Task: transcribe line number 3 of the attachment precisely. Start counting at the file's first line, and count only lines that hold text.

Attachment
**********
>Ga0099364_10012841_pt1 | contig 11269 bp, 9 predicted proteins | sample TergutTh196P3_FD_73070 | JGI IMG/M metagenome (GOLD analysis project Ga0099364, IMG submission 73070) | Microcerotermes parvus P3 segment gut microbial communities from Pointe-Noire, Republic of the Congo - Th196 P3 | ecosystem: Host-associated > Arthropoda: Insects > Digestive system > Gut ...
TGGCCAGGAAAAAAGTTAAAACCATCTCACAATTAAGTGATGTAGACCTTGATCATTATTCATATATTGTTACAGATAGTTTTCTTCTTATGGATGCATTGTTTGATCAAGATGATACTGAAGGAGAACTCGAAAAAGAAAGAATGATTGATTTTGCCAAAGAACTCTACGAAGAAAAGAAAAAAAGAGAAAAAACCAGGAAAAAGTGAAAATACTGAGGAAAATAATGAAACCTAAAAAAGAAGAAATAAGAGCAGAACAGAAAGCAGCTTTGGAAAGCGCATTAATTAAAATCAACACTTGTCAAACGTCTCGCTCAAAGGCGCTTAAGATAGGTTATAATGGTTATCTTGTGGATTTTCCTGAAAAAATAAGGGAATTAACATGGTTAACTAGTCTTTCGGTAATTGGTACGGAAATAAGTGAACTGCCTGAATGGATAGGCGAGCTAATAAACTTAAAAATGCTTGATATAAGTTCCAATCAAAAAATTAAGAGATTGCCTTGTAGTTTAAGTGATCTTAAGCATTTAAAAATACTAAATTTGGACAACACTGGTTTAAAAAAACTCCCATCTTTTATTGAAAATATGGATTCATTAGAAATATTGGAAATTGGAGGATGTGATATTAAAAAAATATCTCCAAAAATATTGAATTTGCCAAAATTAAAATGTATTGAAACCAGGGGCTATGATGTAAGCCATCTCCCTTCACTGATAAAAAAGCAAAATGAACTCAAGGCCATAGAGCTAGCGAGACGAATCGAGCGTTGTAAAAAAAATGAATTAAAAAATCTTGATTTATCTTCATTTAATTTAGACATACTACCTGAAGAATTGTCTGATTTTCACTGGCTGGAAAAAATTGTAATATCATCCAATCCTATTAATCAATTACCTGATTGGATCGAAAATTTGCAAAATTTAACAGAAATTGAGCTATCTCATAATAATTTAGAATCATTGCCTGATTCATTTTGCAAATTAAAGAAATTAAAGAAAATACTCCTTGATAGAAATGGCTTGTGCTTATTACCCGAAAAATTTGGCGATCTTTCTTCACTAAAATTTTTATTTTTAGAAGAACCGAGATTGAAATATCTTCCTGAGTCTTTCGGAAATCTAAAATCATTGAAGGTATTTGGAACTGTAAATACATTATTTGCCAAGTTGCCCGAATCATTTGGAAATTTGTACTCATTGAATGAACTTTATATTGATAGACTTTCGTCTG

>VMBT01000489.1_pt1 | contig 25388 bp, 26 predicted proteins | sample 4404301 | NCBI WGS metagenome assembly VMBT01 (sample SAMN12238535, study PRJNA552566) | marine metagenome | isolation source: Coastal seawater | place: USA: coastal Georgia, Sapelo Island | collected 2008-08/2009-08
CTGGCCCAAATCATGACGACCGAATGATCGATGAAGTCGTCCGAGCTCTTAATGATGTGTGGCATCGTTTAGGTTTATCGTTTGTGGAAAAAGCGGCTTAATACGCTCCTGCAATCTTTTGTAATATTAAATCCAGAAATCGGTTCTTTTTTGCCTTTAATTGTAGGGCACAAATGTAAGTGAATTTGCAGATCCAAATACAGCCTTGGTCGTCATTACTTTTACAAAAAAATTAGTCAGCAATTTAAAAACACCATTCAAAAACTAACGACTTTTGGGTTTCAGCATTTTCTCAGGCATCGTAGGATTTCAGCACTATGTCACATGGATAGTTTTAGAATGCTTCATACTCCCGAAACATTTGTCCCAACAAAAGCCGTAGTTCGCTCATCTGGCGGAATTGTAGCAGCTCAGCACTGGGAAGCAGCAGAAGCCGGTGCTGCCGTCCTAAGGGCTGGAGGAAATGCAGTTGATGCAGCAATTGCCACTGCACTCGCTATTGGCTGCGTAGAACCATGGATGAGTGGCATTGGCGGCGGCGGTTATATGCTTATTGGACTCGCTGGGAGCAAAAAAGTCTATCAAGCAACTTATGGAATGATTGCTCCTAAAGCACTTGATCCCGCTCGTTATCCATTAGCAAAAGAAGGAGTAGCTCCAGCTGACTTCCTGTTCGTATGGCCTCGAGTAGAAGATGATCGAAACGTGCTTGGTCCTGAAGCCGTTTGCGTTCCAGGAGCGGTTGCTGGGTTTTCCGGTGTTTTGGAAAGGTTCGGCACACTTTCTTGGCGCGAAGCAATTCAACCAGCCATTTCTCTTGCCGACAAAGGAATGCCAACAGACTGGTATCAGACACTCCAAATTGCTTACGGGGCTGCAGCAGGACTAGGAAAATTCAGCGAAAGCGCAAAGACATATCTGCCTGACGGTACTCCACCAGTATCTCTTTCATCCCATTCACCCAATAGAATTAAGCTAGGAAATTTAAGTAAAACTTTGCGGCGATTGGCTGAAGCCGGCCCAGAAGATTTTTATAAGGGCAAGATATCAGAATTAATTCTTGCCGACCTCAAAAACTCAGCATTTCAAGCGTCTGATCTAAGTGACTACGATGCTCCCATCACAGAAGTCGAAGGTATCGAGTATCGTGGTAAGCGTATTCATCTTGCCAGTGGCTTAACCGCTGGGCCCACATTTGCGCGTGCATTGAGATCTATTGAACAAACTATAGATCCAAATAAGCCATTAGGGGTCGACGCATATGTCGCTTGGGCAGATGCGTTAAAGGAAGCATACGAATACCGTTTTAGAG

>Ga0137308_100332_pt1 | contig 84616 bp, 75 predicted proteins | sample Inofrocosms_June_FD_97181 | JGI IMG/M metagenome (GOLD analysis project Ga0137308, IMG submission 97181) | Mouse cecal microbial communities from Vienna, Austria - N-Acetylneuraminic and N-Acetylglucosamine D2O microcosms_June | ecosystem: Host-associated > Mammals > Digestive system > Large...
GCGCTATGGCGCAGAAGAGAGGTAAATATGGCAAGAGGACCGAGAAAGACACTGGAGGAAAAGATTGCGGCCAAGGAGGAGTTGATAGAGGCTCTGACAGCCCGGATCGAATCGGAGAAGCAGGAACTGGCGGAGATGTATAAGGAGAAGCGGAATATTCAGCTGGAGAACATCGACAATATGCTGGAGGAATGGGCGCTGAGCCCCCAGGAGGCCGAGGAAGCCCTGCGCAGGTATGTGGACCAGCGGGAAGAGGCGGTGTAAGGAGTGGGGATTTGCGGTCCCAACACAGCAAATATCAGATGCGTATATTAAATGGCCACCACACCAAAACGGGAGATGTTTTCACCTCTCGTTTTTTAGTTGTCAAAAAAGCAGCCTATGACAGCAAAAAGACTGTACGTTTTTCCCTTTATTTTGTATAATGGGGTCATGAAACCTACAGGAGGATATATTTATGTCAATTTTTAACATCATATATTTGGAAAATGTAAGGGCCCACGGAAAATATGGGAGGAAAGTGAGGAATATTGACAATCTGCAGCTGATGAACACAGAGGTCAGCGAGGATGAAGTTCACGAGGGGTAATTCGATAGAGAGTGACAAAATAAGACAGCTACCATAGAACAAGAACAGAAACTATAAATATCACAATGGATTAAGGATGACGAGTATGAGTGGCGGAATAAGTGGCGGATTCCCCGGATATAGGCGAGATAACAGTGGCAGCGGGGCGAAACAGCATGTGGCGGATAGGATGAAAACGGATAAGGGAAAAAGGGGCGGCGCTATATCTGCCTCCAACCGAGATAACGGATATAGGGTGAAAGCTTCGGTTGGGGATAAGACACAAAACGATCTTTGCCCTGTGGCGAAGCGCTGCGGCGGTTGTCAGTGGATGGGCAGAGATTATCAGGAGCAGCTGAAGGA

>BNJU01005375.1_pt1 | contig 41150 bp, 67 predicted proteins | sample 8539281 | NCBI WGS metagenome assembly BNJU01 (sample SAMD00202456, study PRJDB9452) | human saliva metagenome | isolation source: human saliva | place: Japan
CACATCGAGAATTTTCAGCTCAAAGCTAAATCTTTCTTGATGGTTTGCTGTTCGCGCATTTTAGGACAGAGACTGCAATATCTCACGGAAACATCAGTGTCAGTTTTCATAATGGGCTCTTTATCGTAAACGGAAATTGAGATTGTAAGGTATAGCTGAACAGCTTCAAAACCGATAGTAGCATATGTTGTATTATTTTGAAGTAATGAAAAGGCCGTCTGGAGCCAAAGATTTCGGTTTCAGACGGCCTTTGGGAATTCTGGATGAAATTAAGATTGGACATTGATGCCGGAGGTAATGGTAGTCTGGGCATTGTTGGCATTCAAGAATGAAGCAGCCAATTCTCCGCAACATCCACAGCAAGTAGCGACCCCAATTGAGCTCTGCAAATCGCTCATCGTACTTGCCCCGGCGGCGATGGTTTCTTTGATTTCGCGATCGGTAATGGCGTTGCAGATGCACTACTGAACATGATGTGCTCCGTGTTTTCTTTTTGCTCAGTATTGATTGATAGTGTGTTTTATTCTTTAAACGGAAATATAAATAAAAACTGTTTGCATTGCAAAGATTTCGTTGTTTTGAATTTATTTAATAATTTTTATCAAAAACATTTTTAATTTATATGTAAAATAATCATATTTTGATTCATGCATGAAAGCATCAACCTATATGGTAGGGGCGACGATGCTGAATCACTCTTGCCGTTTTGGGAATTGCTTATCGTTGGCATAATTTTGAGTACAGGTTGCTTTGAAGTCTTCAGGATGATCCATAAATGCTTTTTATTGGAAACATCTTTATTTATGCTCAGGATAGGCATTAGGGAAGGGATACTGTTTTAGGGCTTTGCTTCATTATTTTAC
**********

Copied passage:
>VMBT01000489.1_pt1 | contig 25388 bp, 26 predicted proteins | sample 4404301 | NCBI WGS metagenome assembly VMBT01 (sample SAMN12238535, study PRJNA552566) | marine metagenome | isolation source: Coastal seawater | place: USA: coastal Georgia, Sapelo Island | collected 2008-08/2009-08